The feeder markets were mostly higher to steady so far this week. Value of gain (VOG) remains high enough to make feeder to feeder trades profitable. Demand was good for feeders this week. Cattle are selling well at live auction and on video auctions right now.
Fats got a tiny boost again this week. While that may sound like good news, the rise in fat price is quickly offset by the rise in feeder prices. The only opportunity at a profitable buy-back is with heifers, and it is slim pickin’s. This scenario easy illustrates that it is not absolute price or a rising market that makes us profitable. Fats crept higher this week, yet they were more overvalued last week. It is the price relationships between weights that matter.
There have been many times this year where I’ve pointed out there was an opportunity to make a profit selling a particular class of cattle and replace them with another, only to have that opportunity vanish the next week. This is why we need to pay attention to what the markets are doing and be ready and willing sellers. I know there are forecasters who are saying this thing is going to go higher. And the last few weeks they’ve been proven right. But one week the opportunity to profitably replace is there, then the next week relationships change and that opportunity is gone, even though both classes were higher.
This week, unweaned cattle were $8-13 back. The discount for bawlers seems to be increasing a bit. If you have the ability to wean calves you may want to consider doing that. Feeder bulls were $10-20 back. Another thing that is worth noting is that buyers showed greater interest in load lots this week. Loads were bringing $12 more than the smaller lots. And yet again the southern markets remained undervalued.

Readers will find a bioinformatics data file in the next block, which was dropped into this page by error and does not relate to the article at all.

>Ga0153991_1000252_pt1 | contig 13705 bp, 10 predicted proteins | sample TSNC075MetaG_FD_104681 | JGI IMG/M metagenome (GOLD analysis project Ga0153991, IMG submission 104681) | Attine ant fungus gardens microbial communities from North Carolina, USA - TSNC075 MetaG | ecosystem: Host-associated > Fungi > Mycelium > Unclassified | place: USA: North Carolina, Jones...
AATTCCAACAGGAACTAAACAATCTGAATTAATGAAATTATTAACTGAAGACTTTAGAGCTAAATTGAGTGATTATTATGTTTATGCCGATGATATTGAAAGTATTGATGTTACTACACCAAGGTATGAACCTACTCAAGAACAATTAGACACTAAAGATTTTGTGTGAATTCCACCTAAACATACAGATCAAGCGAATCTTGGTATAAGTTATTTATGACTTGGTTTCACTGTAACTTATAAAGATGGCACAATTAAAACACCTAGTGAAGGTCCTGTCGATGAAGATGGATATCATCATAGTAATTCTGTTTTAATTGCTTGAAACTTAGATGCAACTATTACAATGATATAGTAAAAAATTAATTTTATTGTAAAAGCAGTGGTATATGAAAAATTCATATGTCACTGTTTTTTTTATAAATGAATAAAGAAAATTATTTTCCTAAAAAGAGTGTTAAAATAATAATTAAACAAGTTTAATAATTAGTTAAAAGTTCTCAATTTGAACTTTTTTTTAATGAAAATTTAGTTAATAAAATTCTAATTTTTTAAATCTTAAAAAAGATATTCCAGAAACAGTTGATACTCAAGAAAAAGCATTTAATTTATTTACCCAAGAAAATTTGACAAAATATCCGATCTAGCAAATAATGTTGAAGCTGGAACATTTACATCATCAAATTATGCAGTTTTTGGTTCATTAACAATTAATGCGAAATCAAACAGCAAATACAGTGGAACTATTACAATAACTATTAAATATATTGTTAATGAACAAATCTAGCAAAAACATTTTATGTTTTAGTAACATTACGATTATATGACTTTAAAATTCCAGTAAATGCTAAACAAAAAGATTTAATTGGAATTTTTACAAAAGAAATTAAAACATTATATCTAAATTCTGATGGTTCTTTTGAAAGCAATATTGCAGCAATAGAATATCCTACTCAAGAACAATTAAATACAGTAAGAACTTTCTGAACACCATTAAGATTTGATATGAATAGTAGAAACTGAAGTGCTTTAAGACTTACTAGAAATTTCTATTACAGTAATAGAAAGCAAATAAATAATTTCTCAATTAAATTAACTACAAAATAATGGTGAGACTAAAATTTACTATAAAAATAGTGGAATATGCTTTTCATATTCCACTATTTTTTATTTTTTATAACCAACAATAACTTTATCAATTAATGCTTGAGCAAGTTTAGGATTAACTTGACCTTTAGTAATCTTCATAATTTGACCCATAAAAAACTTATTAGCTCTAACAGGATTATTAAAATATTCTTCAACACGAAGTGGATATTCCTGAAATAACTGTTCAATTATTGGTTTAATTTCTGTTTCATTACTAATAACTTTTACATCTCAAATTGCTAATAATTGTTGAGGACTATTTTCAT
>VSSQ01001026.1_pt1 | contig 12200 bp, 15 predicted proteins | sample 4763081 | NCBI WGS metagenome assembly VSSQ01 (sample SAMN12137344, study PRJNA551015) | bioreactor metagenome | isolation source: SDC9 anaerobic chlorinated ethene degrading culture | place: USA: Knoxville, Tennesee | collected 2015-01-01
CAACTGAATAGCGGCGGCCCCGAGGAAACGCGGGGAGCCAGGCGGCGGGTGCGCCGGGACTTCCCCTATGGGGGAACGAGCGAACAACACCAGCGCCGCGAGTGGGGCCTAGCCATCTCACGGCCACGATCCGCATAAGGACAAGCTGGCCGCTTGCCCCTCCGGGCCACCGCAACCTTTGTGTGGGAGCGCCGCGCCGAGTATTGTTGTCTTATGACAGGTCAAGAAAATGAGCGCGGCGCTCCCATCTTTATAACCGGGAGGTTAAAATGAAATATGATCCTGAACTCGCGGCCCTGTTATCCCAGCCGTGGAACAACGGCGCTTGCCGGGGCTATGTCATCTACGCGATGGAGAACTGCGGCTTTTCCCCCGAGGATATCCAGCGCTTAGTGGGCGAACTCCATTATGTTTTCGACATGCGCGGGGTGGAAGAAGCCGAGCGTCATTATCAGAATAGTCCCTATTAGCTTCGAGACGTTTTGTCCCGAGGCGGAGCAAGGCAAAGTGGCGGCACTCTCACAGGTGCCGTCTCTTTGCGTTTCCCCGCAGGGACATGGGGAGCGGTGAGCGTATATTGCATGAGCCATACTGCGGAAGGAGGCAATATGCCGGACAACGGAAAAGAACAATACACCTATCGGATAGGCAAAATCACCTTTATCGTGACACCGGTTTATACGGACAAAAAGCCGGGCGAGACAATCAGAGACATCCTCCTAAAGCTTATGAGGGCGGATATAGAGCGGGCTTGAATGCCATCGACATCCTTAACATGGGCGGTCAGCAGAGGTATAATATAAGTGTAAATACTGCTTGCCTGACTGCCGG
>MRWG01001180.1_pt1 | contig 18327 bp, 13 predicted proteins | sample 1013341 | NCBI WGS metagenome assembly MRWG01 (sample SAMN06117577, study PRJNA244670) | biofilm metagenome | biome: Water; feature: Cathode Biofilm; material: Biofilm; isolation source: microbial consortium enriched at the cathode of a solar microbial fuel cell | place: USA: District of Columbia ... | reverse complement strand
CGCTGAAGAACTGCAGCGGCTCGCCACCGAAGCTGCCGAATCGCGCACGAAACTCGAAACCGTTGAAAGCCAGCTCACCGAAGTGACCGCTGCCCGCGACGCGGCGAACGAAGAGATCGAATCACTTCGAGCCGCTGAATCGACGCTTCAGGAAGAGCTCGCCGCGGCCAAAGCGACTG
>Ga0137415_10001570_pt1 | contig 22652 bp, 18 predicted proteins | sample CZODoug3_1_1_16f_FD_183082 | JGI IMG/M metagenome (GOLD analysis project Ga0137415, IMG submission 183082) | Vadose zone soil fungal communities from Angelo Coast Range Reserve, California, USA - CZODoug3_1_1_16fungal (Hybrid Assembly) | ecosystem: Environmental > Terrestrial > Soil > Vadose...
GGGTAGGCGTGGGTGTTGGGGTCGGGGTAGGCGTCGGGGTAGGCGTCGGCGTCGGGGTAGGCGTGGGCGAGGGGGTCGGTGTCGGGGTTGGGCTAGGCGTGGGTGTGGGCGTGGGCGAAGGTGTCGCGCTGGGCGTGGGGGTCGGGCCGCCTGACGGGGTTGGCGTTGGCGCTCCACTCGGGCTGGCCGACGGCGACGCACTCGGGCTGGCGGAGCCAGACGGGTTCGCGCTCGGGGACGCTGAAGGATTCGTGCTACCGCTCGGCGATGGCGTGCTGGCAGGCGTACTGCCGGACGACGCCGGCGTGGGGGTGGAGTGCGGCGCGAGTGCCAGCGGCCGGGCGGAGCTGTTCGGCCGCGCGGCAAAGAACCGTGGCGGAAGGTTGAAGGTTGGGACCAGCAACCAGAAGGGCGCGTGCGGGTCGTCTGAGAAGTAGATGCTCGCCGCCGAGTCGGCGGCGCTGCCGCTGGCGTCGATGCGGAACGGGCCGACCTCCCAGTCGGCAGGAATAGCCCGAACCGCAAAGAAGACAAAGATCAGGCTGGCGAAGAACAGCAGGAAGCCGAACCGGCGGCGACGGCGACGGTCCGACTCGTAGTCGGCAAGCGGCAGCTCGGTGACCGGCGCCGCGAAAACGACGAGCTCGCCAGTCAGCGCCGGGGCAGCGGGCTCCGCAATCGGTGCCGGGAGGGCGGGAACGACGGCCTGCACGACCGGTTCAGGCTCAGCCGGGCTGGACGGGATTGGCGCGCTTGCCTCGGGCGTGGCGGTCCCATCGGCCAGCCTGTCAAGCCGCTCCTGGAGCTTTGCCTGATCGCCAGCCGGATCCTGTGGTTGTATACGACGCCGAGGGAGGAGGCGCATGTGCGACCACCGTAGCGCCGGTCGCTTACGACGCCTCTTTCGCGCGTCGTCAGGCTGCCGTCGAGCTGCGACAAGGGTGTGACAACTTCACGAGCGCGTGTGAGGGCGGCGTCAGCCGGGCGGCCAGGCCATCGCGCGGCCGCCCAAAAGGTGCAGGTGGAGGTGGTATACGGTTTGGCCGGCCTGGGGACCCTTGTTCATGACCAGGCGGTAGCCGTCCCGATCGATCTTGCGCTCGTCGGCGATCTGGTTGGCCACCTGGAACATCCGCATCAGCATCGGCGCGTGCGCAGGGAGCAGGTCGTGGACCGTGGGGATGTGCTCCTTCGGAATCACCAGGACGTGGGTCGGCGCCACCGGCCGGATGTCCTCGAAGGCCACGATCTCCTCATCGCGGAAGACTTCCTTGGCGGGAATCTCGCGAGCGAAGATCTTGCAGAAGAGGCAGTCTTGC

Value of feed
A short while back I wrote about feed being the foundation of the business, and how better grazing practices can strengthen that foundation. I was looking at the drought monitor map and was surprised to see how many places are dry, especially in Nebraska. Some difficult decisions may have to be made to preserve the foundation. If we do too much damage to our forage base during drought it will take much longer to recover.
The reason I was surprised to see so much drought in Nebraska is because it has been wet in my area. Even with all the rainfall we’ve had here overgrazing is apparent all around me. I am seeing people mowing entire pastures to get rid of weeds, or hauling hay to pastures. Better grazing management may take a little time, which I realize is something most people think they don’t have. But how much time was spent mowing off an entire pasture? How long will it take for that pasture to recover?
Yesterday I started setting up polywires on pasture I grazed the first week of June. Thanks to the rain we’ve gotten and a rest period I have more grass in those paddocks today than I did when I grazed there the first time. It makes more sense to me to spend a little time consistently to move a wire and have strong healthy pastures than it does to mow weeds. Not to mention the cost of mowing and the fact that for every minute that machine is running it is one minute closer to the next repair bill.
I’ve had the same weather as everyone else here, yet by rotating I am growing more grass. It took several years, but I have also gotten rid of most of the weeds simply by rotating. I am not spending any time or money mowing or spraying them. I also only have to write one rent check, so the more grass I can grow makes it cheaper too.
Sticking with the topic of feed here’s a trade I did last week. I sold horse quality hay for $185 a ton, and bought back a lesser quality hay for $80 a ton. I still have the same amount of tonnage. I just added a little cash to the till for my effort. Sell-buy trades and price relationships are always present, and not just with livestock.
As I bring this one in for a landing, I wanted to mention that the marketing school I am doing with Wally Olson in October is filling up. Click here to reserve your spot.
The opinions of this author are not necessarily those of Beef Producer or Farm Progress.